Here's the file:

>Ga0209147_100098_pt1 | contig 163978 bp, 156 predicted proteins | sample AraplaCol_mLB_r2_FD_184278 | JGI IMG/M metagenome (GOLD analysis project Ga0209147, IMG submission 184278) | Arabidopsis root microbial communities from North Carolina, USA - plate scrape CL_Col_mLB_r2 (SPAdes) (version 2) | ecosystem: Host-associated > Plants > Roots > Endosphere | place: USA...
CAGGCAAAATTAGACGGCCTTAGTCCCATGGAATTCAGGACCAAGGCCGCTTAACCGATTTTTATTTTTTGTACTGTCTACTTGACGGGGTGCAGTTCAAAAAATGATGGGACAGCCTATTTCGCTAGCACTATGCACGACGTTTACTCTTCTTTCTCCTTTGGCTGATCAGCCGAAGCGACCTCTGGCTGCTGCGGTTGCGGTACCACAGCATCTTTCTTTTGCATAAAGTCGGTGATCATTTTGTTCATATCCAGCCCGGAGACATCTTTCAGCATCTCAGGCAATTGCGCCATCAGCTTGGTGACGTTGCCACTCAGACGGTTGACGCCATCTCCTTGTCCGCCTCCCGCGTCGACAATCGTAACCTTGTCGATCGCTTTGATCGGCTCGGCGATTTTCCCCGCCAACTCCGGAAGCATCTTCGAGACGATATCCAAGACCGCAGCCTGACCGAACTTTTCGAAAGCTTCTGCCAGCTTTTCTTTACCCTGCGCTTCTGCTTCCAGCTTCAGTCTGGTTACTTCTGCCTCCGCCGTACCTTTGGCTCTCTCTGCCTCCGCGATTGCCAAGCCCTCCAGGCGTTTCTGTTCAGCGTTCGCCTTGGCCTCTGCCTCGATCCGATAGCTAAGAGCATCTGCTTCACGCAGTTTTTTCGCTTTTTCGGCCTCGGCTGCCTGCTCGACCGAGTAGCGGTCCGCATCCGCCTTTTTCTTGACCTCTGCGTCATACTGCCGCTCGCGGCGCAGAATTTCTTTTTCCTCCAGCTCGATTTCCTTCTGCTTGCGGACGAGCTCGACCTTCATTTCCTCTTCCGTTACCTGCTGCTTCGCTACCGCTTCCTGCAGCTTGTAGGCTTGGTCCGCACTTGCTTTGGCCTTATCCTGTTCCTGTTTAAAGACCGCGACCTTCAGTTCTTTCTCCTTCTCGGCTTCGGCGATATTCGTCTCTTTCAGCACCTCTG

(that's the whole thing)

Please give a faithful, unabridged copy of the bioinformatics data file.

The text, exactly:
>Ga0209147_100098_pt1 | contig 163978 bp, 156 predicted proteins | sample AraplaCol_mLB_r2_FD_184278 | JGI IMG/M metagenome (GOLD analysis project Ga0209147, IMG submission 184278) | Arabidopsis root microbial communities from North Carolina, USA - plate scrape CL_Col_mLB_r2 (SPAdes) (version 2) | ecosystem: Host-associated > Plants > Roots > Endosphere | place: USA...
CAGGCAAAATTAGACGGCCTTAGTCCCATGGAATTCAGGACCAAGGCCGCTTAACCGATTTTTATTTTTTGTACTGTCTACTTGACGGGGTGCAGTTCAAAAAATGATGGGACAGCCTATTTCGCTAGCACTATGCACGACGTTTACTCTTCTTTCTCCTTTGGCTGATCAGCCGAAGCGACCTCTGGCTGCTGCGGTTGCGGTACCACAGCATCTTTCTTTTGCATAAAGTCGGTGATCATTTTGTTCATATCCAGCCCGGAGACATCTTTCAGCATCTCAGGCAATTGCGCCATCAGCTTGGTGACGTTGCCACTCAGACGGTTGACGCCATCTCCTTGTCCGCCTCCCGCGTCGACAATCGTAACCTTGTCGATCGCTTTGATCGGCTCGGCGATTTTCCCCGCCAACTCCGGAAGCATCTTCGAGACGATATCCAAGACCGCAGCCTGACCGAACTTTTCGAAAGCTTCTGCCAGCTTTTCTTTACCCTGCGCTTCTGCTTCCAGCTTCAGTCTGGTTACTTCTGCCTCCGCCGTACCTTTGGCTCTCTCTGCCTCCGCGATTGCCAAGCCCTCCAGGCGTTTCTGTTCAGCGTTCGCCTTGGCCTCTGCCTCGATCCGATAGCTAAGAGCATCTGCTTCACGCAGTTTTTTCGCTTTTTCGGCCTCGGCTGCCTGCTCGACCGAGTAGCGGTCCGCATCCGCCTTTTTCTTGACCTCTGCGTCATACTGCCGCTCGCGGCGCAGAATTTCTTTTTCCTCCAGCTCGATTTCCTTCTGCTTGCGGACGAGCTCGACCTTCATTTCCTCTTCCGTTACCTGCTGCTTCGCTACCGCTTCCTGCAGCTTGTAGGCTTGGTCCGCACTTGCTTTGGCCTTATCCTGTTCCTGTTTAAAGACCGCGACCTTCAGTTCTTTCTCCTTCTCGGCTTCGGCGATATTCGTCTCTTTCAGCACCTCTG